Mathias Brandewinder on .NET, F#, VSTO and Excel development, and quantitative analysis / machine learning.
by Mathias 24. July 2011 11:17

In our last post, we explored how the Microsoft Solver Foundation can be used to solve simple maximization/minimization problems from C#. The problem we looked at is the following: given a set of products, each with a unit cost, a reselling price, and a weight, how can we maximize profit if we have only a limited budget and a limited weight capacity available.

Expressing and resolving the problem for a particular set of inputs was rather easy. However, the example we presented was very static: the decisions, the goal and the constraints were completely hard-coded.

The real value I found in the Microsoft Solver Foundation is that it can be completely integrated in your .NET code, working with strongly-typed objects. Today, we will revisit the same example we presented previously, but our goal will be to make the optimization program “generic”, so that we can resolve the same prototypical problem, given any set of inputs.

At a high level, what we are looking for is a class which, given a collection of Products, a Budget and a Capacity, returns a “recommended” purchase quantity for each product, maximizing our profit:

public class Profit
   public static IDictionary<Product, int> Maximize(
      IEnumerable<Product> products, 
      double budget, 
      double capacity)
      // do stuff here

Let’s first define what a Product is:

public class Product
   public Product(string name, double cost, double price, double weight)
      this.Name = name;
      this.Cost = cost;
      this.Price = price;
      this.Weight = weight;

   public string Name { get; private set; }
   public double Cost { get; private set; }
   public double Price { get; private set; }
   public double Weight { get; private set; }
   public double Margin
      get { return this.Price - this.Cost; }


by Mathias 16. July 2011 00:43

While most of my posts tend to focus on software development, my background is in optimization. Unfortunately, I don’t get to use these two skillsets together too often, because most projects require fairly basic modeling, and because the tools they require do not always integrate well together.

Luckily, the project I am currently working on involved performing some optimization, from within a .NET application,  which gave me an opportunity to investigate the Microsoft Solver Foundation, which comes with a free solver and provides a framework for leveraging existing commercial solvers.

What is a solver? In a nutshell, it is an algorithm designed to identify optimal input values to maximize a function, while satisfying constraints. Certain classes of problems can be solved very efficiently using known algorithms, while others require the use of heuristics – but in general, if you find yourself asking “what is the best combination of values for this situation”, chances are, a solver is the tool you should be using.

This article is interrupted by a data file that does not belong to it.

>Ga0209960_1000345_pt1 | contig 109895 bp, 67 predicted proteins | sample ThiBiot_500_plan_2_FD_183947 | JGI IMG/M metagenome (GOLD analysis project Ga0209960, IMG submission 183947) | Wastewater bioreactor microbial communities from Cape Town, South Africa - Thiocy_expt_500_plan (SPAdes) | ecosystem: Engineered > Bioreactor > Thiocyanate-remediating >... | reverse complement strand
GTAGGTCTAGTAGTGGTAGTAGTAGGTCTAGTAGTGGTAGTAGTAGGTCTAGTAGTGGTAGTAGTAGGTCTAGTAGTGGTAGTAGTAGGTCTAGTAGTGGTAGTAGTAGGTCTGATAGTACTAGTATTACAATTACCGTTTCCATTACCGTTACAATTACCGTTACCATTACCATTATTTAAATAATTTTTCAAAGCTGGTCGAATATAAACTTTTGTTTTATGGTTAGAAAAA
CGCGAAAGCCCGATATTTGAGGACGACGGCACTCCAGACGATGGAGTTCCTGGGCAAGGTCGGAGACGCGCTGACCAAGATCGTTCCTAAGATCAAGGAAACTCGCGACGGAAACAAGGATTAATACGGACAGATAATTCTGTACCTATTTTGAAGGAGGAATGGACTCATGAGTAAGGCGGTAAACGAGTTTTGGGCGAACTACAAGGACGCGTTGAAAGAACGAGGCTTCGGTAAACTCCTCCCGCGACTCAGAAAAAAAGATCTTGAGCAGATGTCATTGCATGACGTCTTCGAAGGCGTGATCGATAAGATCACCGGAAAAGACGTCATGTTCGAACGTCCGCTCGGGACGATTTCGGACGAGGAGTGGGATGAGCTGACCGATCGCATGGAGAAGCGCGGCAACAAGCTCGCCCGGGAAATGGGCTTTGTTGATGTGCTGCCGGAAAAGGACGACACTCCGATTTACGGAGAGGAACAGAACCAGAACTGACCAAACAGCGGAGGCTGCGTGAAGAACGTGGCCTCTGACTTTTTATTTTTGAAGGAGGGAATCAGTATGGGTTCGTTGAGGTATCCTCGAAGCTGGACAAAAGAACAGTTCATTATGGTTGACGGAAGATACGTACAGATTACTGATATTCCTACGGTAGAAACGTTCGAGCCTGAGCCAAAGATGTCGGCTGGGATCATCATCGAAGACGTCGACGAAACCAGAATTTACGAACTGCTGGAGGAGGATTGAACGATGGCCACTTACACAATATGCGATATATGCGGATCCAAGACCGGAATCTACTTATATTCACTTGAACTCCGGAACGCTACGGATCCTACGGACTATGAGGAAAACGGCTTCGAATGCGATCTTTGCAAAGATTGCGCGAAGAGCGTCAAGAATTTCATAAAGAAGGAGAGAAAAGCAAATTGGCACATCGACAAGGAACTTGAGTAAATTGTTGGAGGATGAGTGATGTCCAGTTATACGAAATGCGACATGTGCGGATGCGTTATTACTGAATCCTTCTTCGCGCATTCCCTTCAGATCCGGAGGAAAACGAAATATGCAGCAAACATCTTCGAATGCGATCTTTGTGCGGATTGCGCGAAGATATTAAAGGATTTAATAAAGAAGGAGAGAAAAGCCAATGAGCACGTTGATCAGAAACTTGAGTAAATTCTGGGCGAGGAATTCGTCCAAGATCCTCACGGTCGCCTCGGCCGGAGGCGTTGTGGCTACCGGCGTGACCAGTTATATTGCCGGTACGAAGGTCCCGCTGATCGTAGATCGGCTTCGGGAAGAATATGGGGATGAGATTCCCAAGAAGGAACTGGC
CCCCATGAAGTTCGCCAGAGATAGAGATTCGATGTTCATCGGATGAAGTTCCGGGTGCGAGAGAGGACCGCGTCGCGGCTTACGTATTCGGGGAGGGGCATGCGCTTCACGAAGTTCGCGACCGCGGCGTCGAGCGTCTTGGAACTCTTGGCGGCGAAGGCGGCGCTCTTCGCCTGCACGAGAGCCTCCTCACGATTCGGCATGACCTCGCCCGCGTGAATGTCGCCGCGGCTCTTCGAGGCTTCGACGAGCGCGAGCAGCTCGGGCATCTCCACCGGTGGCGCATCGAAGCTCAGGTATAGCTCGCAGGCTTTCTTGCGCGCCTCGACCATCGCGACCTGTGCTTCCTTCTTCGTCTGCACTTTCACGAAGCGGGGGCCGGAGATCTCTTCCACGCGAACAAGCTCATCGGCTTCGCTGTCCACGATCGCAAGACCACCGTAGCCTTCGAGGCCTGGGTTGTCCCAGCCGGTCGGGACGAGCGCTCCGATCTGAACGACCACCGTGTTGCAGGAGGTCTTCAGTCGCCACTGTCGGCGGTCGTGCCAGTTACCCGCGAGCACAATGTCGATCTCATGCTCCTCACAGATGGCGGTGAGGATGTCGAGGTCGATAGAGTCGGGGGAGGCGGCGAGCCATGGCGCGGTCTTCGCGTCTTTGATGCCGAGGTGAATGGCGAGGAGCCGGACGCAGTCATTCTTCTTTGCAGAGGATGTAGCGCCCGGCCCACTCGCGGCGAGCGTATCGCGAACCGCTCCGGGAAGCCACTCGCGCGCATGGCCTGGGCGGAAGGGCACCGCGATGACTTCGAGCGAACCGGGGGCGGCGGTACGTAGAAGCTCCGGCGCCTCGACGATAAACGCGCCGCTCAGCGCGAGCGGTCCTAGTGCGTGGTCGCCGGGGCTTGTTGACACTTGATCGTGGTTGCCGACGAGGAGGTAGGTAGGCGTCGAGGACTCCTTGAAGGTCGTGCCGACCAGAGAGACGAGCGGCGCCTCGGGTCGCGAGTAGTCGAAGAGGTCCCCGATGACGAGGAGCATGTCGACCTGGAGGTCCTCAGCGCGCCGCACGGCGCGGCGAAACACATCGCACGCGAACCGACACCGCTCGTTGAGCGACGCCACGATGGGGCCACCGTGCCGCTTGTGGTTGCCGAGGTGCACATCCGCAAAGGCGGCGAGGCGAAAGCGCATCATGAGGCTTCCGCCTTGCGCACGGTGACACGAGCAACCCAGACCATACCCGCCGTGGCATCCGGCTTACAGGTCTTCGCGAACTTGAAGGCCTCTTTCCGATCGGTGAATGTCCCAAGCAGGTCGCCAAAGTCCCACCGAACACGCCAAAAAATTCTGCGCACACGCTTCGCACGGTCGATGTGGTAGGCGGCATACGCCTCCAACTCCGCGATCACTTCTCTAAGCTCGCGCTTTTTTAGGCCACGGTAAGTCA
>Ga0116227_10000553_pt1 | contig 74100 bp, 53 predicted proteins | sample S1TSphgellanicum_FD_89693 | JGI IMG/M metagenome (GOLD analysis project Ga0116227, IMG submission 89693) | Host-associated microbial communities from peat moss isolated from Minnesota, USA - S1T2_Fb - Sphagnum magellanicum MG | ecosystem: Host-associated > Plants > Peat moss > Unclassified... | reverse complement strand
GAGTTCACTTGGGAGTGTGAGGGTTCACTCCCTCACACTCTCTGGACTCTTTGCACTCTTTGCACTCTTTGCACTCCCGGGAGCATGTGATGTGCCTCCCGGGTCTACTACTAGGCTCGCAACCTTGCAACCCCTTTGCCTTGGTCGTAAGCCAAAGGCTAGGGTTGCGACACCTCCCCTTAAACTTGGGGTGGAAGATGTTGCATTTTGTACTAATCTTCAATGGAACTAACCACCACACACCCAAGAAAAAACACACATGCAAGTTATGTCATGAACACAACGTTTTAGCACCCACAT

Rather than go into theory, let’s look at an illustration, which will hopefully give you a sense for what the Microsoft Solver Foundation can do for you, and how you can leverage it in your .NET applications.

The problem: cheap imports from Gadgetistan

Old-TruckImagine the following situation. You are an enterprising individual, and realize that there is good money to be made by importing goods from the Republic of Gadgetistan, the neighboring country. You break the piggybank, invest in an old truck, drive over there and get ready to buy a truckload of the local specialties, Widgets, Sprockets and Gizmos.

The truck didn’t come cheap, so you have only 200 Rublars (the official currenty of Gadgetistan) left in your wallet – this is your Budget Constraint.

The truck user manual is very clear – the Capacity of your truck is 500 Kilograms. One pound more, and your wonderful truck could collapse in a sad heap of scrap metal. This is your Capacity Constraint.

A bit of market research yielded the following information about the main product: the buying Cost, the reselling Price, and the Weight for a unit of each of the main goods from Gadgetistan.

  Cost (Rublars) Price (Rublars) Weight (Kgs)
Widget 10 30 50
Sprocket 15 30 20
Gizmo 25 60 80

Your problem at that point is simple: how many units of each product should you carry in your truck, to make the most of your trip?



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